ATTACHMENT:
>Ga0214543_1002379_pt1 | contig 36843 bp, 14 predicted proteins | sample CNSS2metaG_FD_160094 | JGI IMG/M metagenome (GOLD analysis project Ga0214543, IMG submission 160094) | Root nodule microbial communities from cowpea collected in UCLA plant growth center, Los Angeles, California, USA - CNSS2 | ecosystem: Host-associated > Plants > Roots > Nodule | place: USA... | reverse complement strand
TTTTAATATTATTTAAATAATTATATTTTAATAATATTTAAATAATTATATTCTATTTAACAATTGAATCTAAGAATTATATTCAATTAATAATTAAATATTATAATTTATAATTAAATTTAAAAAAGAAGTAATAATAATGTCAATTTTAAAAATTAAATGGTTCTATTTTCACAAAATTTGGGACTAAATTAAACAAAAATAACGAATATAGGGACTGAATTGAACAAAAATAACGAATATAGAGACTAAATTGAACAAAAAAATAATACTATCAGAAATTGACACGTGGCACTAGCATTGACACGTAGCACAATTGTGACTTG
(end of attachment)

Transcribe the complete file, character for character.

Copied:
>Ga0214543_1002379_pt1 | contig 36843 bp, 14 predicted proteins | sample CNSS2metaG_FD_160094 | JGI IMG/M metagenome (GOLD analysis project Ga0214543, IMG submission 160094) | Root nodule microbial communities from cowpea collected in UCLA plant growth center, Los Angeles, California, USA - CNSS2 | ecosystem: Host-associated > Plants > Roots > Nodule | place: USA... | reverse complement strand
TTTTAATATTATTTAAATAATTATATTTTAATAATATTTAAATAATTATATTCTATTTAACAATTGAATCTAAGAATTATATTCAATTAATAATTAAATATTATAATTTATAATTAAATTTAAAAAAGAAGTAATAATAATGTCAATTTTAAAAATTAAATGGTTCTATTTTCACAAAATTTGGGACTAAATTAAACAAAAATAACGAATATAGGGACTGAATTGAACAAAAATAACGAATATAGAGACTAAATTGAACAAAAAAATAATACTATCAGAAATTGACACGTGGCACTAGCATTGACACGTAGCACAATTGTGACTTG